With such an organic approach, Doucet and Proctor certainly aren’t short of work, handling post-production across film, TV and web series - “anything that’s sound and music to picture”. “Features, shows and commercials is what we’re juggling at all times”, says Doucet. “We just finished a medieval horror period feature film, and we’re starting on a Warner Brothers web series, Snatchers - seasons 2 and 3 back-to-back is what we’re on right now. Then in the middle we might be able to take on a couple of commercials and turn them out too.”
A love for “unbelievable” reverb is born
It was Proctor who first came across Exponential Audio, discovering them on a ‘Mix with the Masters’ seminar in France. “I was really interested in closing the gap between sound and music even further, and in 2014 I got the opportunity to go to ‘Mix with the Masters’ with Alan Myerson, who is well-known for mixing Hans Zimmer scores, among many other things. He introduced me to R2, as one of his go-to reverbs, and that’s what started it. R2 at that time was such a flexible tool, a real multi-tool as far as reverb was concerned, and it really cracked my mind open to a lot of things that weren’t brought to my attention by other reverbs, because they didn’t have those types of features.”
And so a love for Exponential Audio was born. Doucet recalls how Proctor “got off the plane and started spouting off about Exponential Audio”, and from then on Strawberry Sound knew they had found the reverbs they needed.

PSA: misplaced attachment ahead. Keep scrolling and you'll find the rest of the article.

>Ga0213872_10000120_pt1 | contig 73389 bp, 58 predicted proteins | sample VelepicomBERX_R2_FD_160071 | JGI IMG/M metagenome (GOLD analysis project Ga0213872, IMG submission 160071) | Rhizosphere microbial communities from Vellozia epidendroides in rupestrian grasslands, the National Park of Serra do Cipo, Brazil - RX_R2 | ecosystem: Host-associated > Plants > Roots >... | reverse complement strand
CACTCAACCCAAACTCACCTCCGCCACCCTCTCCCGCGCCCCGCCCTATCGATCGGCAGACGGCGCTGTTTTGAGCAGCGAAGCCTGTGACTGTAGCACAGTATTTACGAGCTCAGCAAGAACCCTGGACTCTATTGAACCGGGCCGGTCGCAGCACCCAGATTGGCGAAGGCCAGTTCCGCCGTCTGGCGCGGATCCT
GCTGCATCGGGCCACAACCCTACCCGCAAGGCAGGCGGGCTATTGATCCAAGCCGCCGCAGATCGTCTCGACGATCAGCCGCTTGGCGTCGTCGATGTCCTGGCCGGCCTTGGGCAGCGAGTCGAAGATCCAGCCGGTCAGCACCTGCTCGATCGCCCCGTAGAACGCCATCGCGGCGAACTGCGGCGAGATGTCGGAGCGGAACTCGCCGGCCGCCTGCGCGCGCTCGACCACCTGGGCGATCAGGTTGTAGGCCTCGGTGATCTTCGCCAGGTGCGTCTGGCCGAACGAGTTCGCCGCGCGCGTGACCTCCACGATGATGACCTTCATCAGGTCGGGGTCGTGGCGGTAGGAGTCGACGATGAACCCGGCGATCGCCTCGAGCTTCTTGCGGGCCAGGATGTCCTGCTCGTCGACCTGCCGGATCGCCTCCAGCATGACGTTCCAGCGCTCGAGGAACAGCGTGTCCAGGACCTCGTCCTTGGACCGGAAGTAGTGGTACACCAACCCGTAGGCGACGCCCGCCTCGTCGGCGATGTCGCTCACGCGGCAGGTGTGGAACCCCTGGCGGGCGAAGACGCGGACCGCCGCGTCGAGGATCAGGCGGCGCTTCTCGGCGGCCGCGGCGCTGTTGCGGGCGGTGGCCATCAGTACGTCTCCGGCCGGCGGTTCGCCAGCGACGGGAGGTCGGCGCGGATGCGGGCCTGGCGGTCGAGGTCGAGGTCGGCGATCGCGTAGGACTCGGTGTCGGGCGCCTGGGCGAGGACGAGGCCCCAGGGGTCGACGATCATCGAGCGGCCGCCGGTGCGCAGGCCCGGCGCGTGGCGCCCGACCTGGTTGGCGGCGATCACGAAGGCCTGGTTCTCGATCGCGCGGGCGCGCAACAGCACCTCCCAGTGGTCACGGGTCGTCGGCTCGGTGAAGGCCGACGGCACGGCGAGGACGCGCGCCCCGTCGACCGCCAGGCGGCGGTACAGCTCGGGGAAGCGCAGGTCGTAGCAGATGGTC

In addition to R2, their go-to Exponential plug-ins are Symphony and Stratus – once you get them talking about their uses there’s no stopping them. Proctor enthuses: “They’re both unbelievable. They have different strengths; Stratus is unbelievable for real spaces, mixing dialogue, mixing Foley, stuff like that. Then Symphony offers me a lot of cool things that work better for sound effects. So I tend to lean on the plug-in that I think is going to be best for whatever I’m working on at the time. It’s been awesome to have the ability to reach for either of them for what I need and have those features there.”
From a composer’s perspective, Doucet is equally fulsome in his praise: “I used to have 85 instances of R2 and Phoenix for all my stems front and rear; now all that has been replaced with Stratus and Symphony. I love the ability to have a ‘coloured’ room, which is what R2 was for me for many, many films; and I love putting drums through Phoenix and things like that – it’s often brilliant in commercials being able to kick them on and off. Having those two reverbs has pretty much replaced all the other different developers that I used to have hold everything together in my template, it’s just across the board now.”